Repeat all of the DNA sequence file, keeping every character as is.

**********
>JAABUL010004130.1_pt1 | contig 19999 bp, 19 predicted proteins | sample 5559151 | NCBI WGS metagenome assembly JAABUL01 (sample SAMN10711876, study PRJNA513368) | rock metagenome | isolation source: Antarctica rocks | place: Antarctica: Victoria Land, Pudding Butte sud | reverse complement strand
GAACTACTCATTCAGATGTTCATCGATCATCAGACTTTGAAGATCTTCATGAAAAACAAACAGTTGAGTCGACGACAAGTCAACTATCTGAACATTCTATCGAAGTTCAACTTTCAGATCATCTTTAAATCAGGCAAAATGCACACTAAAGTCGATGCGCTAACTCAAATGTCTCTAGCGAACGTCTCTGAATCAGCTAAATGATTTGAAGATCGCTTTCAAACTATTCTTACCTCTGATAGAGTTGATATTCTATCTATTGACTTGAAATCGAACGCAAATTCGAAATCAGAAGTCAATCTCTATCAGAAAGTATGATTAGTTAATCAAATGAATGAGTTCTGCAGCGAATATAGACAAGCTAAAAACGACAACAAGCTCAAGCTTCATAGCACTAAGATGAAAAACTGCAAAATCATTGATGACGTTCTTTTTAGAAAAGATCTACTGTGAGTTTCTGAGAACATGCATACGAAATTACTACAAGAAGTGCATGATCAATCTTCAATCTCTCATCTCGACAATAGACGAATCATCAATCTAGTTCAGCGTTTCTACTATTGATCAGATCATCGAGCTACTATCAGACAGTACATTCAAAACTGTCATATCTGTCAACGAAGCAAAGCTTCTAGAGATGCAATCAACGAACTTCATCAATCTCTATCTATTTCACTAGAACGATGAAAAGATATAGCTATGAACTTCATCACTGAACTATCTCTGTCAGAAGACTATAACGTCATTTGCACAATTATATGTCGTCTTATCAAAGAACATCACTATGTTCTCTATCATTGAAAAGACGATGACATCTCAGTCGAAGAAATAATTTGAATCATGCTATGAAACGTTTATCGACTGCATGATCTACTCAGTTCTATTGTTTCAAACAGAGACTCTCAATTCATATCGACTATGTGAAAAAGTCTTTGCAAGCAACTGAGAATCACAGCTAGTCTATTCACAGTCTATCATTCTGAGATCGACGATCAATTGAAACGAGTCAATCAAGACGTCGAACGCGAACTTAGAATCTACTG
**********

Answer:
>JAABUL010004130.1_pt1 | contig 19999 bp, 19 predicted proteins | sample 5559151 | NCBI WGS metagenome assembly JAABUL01 (sample SAMN10711876, study PRJNA513368) | rock metagenome | isolation source: Antarctica rocks | place: Antarctica: Victoria Land, Pudding Butte sud | reverse complement strand
GAACTACTCATTCAGATGTTCATCGATCATCAGACTTTGAAGATCTTCATGAAAAACAAACAGTTGAGTCGACGACAAGTCAACTATCTGAACATTCTATCGAAGTTCAACTTTCAGATCATCTTTAAATCAGGCAAAATGCACACTAAAGTCGATGCGCTAACTCAAATGTCTCTAGCGAACGTCTCTGAATCAGCTAAATGATTTGAAGATCGCTTTCAAACTATTCTTACCTCTGATAGAGTTGATATTCTATCTATTGACTTGAAATCGAACGCAAATTCGAAATCAGAAGTCAATCTCTATCAGAAAGTATGATTAGTTAATCAAATGAATGAGTTCTGCAGCGAATATAGACAAGCTAAAAACGACAACAAGCTCAAGCTTCATAGCACTAAGATGAAAAACTGCAAAATCATTGATGACGTTCTTTTTAGAAAAGATCTACTGTGAGTTTCTGAGAACATGCATACGAAATTACTACAAGAAGTGCATGATCAATCTTCAATCTCTCATCTCGACAATAGACGAATCATCAATCTAGTTCAGCGTTTCTACTATTGATCAGATCATCGAGCTACTATCAGACAGTACATTCAAAACTGTCATATCTGTCAACGAAGCAAAGCTTCTAGAGATGCAATCAACGAACTTCATCAATCTCTATCTATTTCACTAGAACGATGAAAAGATATAGCTATGAACTTCATCACTGAACTATCTCTGTCAGAAGACTATAACGTCATTTGCACAATTATATGTCGTCTTATCAAAGAACATCACTATGTTCTCTATCATTGAAAAGACGATGACATCTCAGTCGAAGAAATAATTTGAATCATGCTATGAAACGTTTATCGACTGCATGATCTACTCAGTTCTATTGTTTCAAACAGAGACTCTCAATTCATATCGACTATGTGAAAAAGTCTTTGCAAGCAACTGAGAATCACAGCTAGTCTATTCACAGTCTATCATTCTGAGATCGACGATCAATTGAAACGAGTCAATCAAGACGTCGAACGCGAACTTAGAATCTACTG